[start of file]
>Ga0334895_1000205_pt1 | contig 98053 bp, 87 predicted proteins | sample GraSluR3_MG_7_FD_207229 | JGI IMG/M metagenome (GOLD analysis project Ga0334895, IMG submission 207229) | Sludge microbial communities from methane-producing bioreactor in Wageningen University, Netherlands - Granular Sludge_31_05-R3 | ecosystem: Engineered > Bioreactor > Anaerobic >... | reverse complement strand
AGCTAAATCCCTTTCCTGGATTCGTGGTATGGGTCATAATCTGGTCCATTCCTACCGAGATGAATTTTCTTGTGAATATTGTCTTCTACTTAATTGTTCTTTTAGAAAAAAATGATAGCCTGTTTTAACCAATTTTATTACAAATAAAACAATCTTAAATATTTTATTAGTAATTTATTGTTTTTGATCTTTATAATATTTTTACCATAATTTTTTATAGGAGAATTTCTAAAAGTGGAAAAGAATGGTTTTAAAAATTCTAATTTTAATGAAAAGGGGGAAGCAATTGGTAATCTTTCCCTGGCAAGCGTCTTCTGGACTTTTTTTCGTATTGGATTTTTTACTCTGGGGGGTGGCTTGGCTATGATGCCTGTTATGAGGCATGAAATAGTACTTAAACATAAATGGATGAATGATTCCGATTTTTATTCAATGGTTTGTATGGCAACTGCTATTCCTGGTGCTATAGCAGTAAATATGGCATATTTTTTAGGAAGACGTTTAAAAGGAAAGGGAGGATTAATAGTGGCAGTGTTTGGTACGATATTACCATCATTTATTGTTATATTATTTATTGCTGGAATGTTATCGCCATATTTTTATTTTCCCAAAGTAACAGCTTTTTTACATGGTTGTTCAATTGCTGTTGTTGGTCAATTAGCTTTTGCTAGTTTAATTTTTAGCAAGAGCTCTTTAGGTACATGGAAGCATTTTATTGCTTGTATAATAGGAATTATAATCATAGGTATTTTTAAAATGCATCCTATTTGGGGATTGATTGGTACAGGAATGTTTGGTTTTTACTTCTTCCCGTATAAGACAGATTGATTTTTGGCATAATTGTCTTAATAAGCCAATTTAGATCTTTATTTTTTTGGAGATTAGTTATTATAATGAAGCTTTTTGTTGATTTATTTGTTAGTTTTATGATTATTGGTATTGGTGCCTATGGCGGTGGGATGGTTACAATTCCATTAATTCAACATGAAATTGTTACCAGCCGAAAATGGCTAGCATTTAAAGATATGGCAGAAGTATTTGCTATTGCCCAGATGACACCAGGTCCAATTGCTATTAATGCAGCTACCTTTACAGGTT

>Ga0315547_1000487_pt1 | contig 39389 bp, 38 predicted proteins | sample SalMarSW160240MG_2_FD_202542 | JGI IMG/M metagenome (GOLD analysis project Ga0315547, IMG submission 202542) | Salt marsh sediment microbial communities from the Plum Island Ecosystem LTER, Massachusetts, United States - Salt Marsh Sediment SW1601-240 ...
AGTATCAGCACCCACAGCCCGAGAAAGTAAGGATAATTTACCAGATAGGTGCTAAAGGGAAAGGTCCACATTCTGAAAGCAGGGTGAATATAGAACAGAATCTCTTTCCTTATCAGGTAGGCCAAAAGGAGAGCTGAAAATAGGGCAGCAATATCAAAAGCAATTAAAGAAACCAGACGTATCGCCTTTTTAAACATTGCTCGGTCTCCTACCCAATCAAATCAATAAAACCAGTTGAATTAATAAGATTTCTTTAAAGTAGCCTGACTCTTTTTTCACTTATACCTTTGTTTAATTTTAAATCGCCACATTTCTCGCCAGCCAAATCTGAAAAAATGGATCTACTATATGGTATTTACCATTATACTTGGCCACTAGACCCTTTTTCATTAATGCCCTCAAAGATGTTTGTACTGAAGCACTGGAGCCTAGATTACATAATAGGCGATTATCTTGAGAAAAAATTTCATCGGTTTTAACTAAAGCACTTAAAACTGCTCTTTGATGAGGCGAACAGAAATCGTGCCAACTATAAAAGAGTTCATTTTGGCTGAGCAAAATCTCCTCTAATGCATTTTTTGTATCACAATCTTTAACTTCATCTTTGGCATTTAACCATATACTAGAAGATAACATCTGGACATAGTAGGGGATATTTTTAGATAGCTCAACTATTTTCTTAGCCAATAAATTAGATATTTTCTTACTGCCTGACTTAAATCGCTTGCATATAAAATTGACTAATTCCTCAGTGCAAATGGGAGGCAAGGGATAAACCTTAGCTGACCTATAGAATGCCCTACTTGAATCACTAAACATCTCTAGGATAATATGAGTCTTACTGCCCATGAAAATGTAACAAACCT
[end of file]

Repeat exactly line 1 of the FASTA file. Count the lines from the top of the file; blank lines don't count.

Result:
>Ga0334895_1000205_pt1 | contig 98053 bp, 87 predicted proteins | sample GraSluR3_MG_7_FD_207229 | JGI IMG/M metagenome (GOLD analysis project Ga0334895, IMG submission 207229) | Sludge microbial communities from methane-producing bioreactor in Wageningen University, Netherlands - Granular Sludge_31_05-R3 | ecosystem: Engineered > Bioreactor > Anaerobic >... | reverse complement strand